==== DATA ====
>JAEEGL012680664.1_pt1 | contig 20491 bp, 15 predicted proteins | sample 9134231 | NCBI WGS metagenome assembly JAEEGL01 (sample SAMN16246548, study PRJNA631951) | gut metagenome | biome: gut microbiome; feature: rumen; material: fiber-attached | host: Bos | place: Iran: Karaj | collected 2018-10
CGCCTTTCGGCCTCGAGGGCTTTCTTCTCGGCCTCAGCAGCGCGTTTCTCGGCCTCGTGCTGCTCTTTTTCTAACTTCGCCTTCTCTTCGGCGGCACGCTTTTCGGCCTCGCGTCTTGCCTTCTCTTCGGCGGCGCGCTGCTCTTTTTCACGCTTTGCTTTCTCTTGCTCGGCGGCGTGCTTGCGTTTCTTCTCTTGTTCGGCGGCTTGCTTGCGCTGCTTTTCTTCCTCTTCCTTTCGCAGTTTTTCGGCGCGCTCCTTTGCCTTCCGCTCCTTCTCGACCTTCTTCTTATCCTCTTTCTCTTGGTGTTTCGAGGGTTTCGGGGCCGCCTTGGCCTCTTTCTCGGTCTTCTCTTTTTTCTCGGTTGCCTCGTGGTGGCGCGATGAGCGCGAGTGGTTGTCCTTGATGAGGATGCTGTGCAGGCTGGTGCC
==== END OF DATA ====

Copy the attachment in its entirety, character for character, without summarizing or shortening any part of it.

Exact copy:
>JAEEGL012680664.1_pt1 | contig 20491 bp, 15 predicted proteins | sample 9134231 | NCBI WGS metagenome assembly JAEEGL01 (sample SAMN16246548, study PRJNA631951) | gut metagenome | biome: gut microbiome; feature: rumen; material: fiber-attached | host: Bos | place: Iran: Karaj | collected 2018-10
CGCCTTTCGGCCTCGAGGGCTTTCTTCTCGGCCTCAGCAGCGCGTTTCTCGGCCTCGTGCTGCTCTTTTTCTAACTTCGCCTTCTCTTCGGCGGCACGCTTTTCGGCCTCGCGTCTTGCCTTCTCTTCGGCGGCGCGCTGCTCTTTTTCACGCTTTGCTTTCTCTTGCTCGGCGGCGTGCTTGCGTTTCTTCTCTTGTTCGGCGGCTTGCTTGCGCTGCTTTTCTTCCTCTTCCTTTCGCAGTTTTTCGGCGCGCTCCTTTGCCTTCCGCTCCTTCTCGACCTTCTTCTTATCCTCTTTCTCTTGGTGTTTCGAGGGTTTCGGGGCCGCCTTGGCCTCTTTCTCGGTCTTCTCTTTTTTCTCGGTTGCCTCGTGGTGGCGCGATGAGCGCGAGTGGTTGTCCTTGATGAGGATGCTGTGCAGGCTGGTGCC